Australia's annual intake of permanent migrants has hit the lowest level in over a decade, according to a Department of Home Affairs report released on Sunday.
Under the 2017-2018 migration program, the number of people who entered into Australia peaked at 162,417 — a 10% fall from 183,608 the previous year.
The 21,000 decrease represents the largest single-year reduction in more than a decade and the lowest number of new migrants in Australia since 2007.
Australia has cut permanent immigration to LOWEST level in 10 years.— James Elton-Pym (@JamesEltonPym) July 12, 2018
Yes, 3 of the "peak" years were under Rudd/Gillard/Rudd, but 3 more were under Abbott/Turnbull.
Here's my chart of immi data since 2005, w/ PM of the day.https://t.co/4y6PnW3bgw@SBSNews#auspolpic.twitter.com/y5UDZncvrm
The significant fall is thanks to tough new federal government hurdles that were put in place to intercept inadequate, faulty immigration claims.
Skilled migrant numbers have fallen by 12,000 and visa refusals have increased by 46%. The family stream, intended to be used by people hoping to come to Australia to visit family, has been slashed by 15%.
Home Affairs Minister Peter Dutton said the government had answered public worry regarding migration levels and restored cohesion and honesty to the migration program.
“I want to make sure that we scrutinise each application so that we’re getting the best possibly migrant — people who are going to work, not be on welfare, people who are going to integrate into our community. We’re not going to allow people in where there’s a fraudulent application, where there’s dodgy information being provided,” Dutton told reporters on July 15.
"If you are bringing people in, like Labor did, that don't have the proper qualifications, that don't have the documentation that satisfies the examiners within my department, if they're worried about fraudulent documentation, those outcomes are not going to be productive for the economy," Dutton said.
Australia’s rate of permanent migration has been capped at 190,000 since 2011. Despite the cap being met almost every year, the government is under no obligation to fill the limit.
The significant migration decrease is the latest development in a fiery internal debate within the coalition about the appropriate migrant cap level. This reduction report comes just months after former Prime Minister Tony Abbott called for permanent immigration levels to cut at just 110,000.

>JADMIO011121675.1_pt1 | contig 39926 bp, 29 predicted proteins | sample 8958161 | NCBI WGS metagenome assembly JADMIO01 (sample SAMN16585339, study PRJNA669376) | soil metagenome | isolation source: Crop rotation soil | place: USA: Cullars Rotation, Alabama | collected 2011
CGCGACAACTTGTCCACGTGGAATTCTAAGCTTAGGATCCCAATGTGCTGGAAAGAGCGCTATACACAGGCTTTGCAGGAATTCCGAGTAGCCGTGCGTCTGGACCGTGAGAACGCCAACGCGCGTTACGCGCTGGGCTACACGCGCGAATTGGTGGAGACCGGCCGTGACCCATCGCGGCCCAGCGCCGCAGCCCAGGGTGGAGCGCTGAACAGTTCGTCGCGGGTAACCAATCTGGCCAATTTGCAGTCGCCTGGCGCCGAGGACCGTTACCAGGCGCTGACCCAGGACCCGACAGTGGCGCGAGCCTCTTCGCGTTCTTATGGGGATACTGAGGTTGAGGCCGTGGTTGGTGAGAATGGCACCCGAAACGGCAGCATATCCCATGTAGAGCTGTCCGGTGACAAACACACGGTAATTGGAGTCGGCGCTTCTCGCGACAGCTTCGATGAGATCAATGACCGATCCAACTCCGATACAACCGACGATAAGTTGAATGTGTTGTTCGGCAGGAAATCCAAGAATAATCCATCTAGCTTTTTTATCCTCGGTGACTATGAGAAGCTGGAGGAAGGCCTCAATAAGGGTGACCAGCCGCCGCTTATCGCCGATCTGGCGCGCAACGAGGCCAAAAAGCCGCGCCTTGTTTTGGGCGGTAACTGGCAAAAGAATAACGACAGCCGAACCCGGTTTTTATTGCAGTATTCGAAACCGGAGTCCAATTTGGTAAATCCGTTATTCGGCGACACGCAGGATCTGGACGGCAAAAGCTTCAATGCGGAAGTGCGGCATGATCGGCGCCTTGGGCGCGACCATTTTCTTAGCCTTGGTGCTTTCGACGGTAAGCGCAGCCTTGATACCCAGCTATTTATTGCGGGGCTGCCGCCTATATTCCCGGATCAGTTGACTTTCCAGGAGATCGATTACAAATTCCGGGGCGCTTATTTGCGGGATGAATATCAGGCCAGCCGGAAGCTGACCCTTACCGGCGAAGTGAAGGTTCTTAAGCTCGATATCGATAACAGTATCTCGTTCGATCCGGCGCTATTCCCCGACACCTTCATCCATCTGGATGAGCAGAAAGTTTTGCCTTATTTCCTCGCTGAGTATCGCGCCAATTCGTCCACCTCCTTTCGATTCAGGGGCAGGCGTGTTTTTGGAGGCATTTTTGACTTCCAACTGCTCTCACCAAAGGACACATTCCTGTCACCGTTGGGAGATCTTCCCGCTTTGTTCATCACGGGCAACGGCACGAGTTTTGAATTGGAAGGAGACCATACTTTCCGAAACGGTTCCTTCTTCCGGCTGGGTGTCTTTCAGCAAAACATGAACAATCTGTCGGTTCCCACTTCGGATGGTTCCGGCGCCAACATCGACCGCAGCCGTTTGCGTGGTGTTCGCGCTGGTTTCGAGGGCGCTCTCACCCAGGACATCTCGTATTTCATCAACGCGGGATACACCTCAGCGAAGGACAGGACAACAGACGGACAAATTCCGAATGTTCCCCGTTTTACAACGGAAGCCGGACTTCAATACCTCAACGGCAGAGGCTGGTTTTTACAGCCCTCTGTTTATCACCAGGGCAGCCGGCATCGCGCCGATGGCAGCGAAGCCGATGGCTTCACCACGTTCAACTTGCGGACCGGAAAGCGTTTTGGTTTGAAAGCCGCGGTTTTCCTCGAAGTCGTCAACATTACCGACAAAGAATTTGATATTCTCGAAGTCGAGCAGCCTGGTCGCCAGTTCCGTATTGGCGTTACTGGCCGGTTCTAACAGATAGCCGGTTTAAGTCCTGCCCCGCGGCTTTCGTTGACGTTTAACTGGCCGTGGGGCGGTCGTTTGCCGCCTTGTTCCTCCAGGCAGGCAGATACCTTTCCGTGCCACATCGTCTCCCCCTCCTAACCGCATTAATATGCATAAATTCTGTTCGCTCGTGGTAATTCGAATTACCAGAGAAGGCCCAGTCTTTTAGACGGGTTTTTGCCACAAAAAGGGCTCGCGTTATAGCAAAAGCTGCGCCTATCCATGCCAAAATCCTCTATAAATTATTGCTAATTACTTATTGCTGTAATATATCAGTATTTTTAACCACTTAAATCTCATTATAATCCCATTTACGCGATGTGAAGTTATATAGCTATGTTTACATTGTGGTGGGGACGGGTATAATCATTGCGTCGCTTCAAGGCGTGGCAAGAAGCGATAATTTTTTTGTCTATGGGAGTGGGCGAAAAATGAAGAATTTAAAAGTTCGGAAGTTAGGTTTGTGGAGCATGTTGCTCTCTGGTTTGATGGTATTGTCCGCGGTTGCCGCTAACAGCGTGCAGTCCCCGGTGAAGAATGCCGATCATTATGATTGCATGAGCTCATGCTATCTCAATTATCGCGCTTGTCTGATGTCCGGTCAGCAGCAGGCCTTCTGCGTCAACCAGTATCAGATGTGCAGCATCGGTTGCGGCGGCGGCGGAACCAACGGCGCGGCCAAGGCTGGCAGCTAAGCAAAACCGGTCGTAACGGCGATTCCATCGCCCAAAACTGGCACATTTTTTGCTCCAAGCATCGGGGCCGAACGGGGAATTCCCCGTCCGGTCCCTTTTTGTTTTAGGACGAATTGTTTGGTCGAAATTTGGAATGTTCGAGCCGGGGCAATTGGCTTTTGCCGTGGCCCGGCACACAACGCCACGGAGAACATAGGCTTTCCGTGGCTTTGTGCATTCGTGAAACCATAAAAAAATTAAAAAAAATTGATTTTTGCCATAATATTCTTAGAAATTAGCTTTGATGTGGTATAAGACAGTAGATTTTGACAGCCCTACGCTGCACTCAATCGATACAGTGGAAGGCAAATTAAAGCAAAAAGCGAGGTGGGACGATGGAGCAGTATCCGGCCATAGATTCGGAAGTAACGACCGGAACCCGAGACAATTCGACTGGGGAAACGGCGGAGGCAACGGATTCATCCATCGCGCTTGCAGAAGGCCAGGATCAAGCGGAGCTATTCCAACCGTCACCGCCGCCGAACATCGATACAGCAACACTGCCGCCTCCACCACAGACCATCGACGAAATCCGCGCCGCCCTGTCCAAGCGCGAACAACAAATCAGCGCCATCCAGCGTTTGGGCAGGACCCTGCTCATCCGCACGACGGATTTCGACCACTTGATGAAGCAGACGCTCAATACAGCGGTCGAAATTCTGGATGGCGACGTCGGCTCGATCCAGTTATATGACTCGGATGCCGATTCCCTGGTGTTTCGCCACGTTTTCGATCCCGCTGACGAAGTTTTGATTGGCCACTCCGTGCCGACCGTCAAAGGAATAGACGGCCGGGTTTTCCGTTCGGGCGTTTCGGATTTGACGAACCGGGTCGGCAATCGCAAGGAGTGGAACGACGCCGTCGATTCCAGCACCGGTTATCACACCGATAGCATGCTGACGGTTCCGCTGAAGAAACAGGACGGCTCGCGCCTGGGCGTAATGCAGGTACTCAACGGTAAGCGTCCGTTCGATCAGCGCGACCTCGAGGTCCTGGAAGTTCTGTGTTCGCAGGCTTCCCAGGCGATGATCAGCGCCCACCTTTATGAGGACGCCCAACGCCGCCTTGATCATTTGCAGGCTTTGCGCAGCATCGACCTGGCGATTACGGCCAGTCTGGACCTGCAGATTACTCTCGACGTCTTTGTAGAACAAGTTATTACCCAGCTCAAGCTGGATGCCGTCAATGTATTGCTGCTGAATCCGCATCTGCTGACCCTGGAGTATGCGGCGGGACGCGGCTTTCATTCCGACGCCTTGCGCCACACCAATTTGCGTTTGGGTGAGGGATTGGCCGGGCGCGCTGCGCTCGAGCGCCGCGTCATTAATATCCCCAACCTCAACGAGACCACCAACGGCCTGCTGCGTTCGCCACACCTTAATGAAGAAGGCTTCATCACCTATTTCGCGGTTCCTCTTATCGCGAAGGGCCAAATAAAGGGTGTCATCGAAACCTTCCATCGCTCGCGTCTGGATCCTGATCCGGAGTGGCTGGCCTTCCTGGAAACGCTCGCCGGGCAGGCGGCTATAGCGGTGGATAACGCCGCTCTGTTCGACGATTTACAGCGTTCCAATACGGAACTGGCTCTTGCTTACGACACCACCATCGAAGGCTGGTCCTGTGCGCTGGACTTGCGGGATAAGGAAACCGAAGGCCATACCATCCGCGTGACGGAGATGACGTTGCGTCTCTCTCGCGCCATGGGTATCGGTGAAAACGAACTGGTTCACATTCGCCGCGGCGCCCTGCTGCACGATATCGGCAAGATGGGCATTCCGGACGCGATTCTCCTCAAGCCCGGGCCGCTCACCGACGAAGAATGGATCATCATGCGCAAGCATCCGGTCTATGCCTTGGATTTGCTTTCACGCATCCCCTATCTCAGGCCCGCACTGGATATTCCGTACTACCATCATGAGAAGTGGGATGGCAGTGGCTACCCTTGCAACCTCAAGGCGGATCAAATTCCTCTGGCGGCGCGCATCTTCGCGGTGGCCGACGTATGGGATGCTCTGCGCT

"At least until infrastructure, housing stock, and integration have better caught up, we simply have to move the overall numbers substantially down," Abbott said, citing the rate of immigration as a leading contributor towards stagnant wages, unprecendented population growth, high house prices, clogged infrastructure, and "ethnic gangs."
The push to slow Australia's migrant intake is gathering pace - with population forecasts now being "thrown out the window" with our numbers growing faster than previously expected. @jekearsley#9Newspic.twitter.com/kZVCWLOeOu— Nine News Australia (@9NewsAUS) July 16, 2018
As a result of the intake debate, the Australian Industry Group — one of the nation's peak business lobby groups — and the Australian Council of Trade Unions have aligned and produced an unprecedented document that urges the government not to view the 190,000 intake number as a cap but rather as a target to strive for.
Industry Groups Slam @PeterDutton_MP s 10% Cut In Skilled Migrants, This Will Rob Us Of Workers & Slow Economic Growth https://t.co/zUT3ByEyc3@randlight@nobby15@RBJRON@lynlinking@LadyPoop2@BellaFlokarti@NotleyTrevor@WhteRbbnAdvocat@The1770Impact@RachelQuayle08#auspol— Rick Lane (@ricklevy67) July 14, 2018
60,000 Australian businesses have criticised the Turnbull/Dutton's cuts to skilled and family migration, the permanent intake fall to its lowest level in 10 years, 20,000 fewer permanent migrants than in the previous financial year. Dutton always does what he wants. Malcolm who??— Stephen W.T. Read (@readsrested) July 15, 2018
“This historic national compact brings together civil society, business and our union movement in shared tripartite commitment to migration as part of Australia’s future,” the document reads. The document further claims cutting the annual migration rate would be detrimental to the nation's economy, job numbers, and social fabric.
“We affirm that Australia’s permanent migration program is essential to Australian society and our economy and do not support any reduction to the scheme.”